Question 2: What kind of car do you have and what’s the monthly cost?

Whichever type of car finance you have, there’s a chance you might have to sell it and downgrade.

As we’ve already mentioned, your Insolvency Practitioner is aiming to find a best-case plan for you and for your creditors – but that might be difficult if you’ve only got limited funds to repay them with because you’re driving a luxury sportscar with enormous running costs. 

Your creditors will be required to deal with IVA applications virtually every day – and they are very unlikely to be unreasonable about them. Ultimately, the people you owe money to are likely to get more back if you’ve got transport that allows you to get to work – so keeping a modest car with a modest monthly payment is likely to be absolutely fine. 

How to get car finance while on an IVA

So, what happens if you’ve got an IVA in place at the moment and you’d like to finance a car?

Generally, an Insolvency Practitioner will require that you ask permission if you’re hoping to obtain credit of more than £500. If you don’t, you could be breaching the terms of your agreement – which can lead to the IVA failing and your creditors expecting all the money they’re owed back. 

When you speak to your Insolvency firm, they’ll assess your request based on how your IVA has been handled so far. If you’ve stuck to your part of the agreement and the monthly payment is reasonable based on your needs, they’re likely to say yes.

It’s worth remembering that an IVA has a significant impact on your credit rating, so even if your Insolvency Practitioner says that a car finance package is allowed, you may decide to explore specialist finance providers – especially those who offer finance to people with a bad credit history.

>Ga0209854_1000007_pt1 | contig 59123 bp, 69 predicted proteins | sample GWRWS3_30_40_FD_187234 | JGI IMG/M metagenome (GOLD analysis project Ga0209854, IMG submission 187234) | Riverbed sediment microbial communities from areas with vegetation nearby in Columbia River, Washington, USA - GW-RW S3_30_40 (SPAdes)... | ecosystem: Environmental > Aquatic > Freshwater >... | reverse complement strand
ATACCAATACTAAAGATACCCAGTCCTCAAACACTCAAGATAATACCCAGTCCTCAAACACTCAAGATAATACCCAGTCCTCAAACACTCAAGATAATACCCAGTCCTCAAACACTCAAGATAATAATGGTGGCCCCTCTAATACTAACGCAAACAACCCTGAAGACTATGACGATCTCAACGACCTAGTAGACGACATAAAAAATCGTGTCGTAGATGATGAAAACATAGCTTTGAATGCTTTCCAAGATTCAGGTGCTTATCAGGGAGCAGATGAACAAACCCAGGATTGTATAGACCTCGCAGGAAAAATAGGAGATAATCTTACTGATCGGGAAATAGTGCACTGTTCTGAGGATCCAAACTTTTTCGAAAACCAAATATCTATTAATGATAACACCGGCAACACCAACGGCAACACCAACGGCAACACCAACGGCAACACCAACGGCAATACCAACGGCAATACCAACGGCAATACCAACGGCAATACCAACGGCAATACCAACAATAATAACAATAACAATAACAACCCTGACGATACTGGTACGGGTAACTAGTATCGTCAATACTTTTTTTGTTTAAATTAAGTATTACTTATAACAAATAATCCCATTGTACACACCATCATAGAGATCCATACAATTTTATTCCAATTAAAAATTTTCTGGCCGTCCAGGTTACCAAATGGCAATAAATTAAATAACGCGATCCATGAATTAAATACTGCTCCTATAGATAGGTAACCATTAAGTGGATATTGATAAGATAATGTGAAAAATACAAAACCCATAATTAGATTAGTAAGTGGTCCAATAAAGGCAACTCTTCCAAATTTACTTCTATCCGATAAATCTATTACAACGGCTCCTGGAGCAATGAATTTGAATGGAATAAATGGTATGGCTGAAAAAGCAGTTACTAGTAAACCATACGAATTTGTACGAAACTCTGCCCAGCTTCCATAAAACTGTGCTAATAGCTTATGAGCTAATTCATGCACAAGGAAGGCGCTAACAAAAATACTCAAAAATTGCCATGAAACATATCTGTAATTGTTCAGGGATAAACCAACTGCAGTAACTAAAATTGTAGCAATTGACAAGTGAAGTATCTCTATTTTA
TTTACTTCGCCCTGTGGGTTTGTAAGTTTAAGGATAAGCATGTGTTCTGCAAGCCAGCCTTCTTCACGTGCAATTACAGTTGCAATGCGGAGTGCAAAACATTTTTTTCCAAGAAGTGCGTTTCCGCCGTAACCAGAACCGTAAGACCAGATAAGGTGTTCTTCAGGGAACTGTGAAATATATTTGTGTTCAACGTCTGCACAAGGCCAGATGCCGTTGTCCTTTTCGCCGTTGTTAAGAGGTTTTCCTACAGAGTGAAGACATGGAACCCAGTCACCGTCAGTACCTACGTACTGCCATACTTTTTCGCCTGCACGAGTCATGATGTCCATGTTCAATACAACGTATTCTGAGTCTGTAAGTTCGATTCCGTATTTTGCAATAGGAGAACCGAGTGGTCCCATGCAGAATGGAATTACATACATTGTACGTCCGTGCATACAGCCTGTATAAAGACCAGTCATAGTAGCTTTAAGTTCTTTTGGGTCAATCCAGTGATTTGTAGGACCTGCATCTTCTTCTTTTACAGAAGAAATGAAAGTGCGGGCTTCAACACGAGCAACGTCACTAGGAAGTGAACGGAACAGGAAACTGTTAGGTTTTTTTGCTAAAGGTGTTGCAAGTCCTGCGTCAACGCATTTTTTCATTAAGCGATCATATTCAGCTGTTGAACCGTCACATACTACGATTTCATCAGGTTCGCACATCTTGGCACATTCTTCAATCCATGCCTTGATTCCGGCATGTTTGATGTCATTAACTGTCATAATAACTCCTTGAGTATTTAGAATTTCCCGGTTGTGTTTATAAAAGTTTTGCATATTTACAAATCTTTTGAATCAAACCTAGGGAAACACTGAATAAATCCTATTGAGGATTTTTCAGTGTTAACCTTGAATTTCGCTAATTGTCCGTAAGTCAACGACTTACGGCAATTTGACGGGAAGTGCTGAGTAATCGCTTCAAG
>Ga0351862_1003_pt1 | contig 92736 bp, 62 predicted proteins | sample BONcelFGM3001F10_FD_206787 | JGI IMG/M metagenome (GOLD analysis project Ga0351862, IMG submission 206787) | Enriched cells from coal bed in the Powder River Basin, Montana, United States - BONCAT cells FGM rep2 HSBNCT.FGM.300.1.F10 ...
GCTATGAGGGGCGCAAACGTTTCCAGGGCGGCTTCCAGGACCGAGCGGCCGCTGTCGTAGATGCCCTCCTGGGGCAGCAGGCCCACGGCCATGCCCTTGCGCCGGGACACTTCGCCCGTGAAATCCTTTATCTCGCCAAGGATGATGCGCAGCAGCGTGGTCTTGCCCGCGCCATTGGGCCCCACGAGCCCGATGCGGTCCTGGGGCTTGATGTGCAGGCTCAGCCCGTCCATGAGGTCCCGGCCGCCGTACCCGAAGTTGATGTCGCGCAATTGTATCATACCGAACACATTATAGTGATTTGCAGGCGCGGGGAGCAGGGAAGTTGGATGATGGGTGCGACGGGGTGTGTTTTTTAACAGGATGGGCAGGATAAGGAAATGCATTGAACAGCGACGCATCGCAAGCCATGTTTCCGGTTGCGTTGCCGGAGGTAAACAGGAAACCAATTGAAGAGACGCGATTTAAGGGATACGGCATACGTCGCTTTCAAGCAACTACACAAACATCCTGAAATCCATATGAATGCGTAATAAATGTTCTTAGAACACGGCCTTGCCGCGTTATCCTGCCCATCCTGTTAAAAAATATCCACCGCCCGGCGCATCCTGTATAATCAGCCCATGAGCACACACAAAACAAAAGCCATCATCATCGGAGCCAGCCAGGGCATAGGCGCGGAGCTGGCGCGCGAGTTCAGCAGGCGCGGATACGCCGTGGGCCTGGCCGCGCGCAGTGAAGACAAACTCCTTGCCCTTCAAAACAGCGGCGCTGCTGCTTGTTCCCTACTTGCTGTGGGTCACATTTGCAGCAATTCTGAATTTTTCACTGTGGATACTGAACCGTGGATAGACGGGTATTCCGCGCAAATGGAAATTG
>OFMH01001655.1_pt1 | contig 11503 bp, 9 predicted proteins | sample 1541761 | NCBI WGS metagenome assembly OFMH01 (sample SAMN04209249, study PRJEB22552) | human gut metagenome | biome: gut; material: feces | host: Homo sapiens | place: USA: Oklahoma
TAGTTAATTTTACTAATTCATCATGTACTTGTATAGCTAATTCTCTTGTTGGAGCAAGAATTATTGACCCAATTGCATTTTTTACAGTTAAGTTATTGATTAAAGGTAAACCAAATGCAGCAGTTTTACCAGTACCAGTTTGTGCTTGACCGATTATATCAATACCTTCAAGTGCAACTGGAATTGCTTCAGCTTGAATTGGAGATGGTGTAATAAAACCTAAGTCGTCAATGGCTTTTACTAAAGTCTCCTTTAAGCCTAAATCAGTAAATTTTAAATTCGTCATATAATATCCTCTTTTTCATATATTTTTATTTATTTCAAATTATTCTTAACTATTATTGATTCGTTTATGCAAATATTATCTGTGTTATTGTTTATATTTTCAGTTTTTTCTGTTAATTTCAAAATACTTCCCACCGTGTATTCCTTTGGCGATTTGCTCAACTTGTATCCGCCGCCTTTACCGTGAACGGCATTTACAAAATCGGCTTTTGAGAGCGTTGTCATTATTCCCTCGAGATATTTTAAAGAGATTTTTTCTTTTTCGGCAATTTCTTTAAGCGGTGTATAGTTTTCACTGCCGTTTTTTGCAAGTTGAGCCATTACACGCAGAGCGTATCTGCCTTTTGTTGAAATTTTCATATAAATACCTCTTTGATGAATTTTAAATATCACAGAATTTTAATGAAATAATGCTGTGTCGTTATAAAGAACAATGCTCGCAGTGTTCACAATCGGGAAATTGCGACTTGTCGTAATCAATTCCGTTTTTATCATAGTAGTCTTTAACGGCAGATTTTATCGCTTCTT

Other related FAQs

Looking for more related content to this? We’ve picked a selection of related topics that you may find helpful

The best way to get car finance with a poor credit rating is to take steps to rebuild your credit history, such as ensuring you’re on the electoral register, making payments on time and using ‘rebuilder’ credit cards.

Your access to agreements may be more limited, but it is possible to get car finance with a poor credit history.

If you’re refused car finance, find out why. You may need to correct inaccuracies in your credit report or take steps to improve your credit score. You might also want to consider using a guarantor.

In order to get car finance with a CCJ, you will need to change the status of your judgement on the record or have it removed.

In the short term, applying for a car loan can lower your credit score. However, over time if you make your repayments ontime, it can help you to build your score.

There is no specific minimum credit score needed to finance a car. While your credit score is one factor – lenders will consider a number of different pieces of information; including affordability and the type of vehicle you’re buying.

If you apply for car finance shortly before applying for a mortgage, this can affect your mortgage price. However, if you have a mortgage in place already, it will have no impact.

It is not possible to get car finance in the 12 months after being declared bankrupt or until your bankruptcy is discharged through the courts. Getting finance without declaring that your bankrupt is against the law – and could lead to an extension of your bankruptcy.

Both Equifax and Experian are credit referencing agencies. They use slightly different scales to present your credit rating – but both can provide lenders with some of the information they need to decide whether they’re willing to provide you with car finance.

If you make numerous applications for car finance, repeated credit checks can impact your score negatively. Your approach to paying back the loan will decide longer-term credit score effects – but if you pay on time, it could well go up.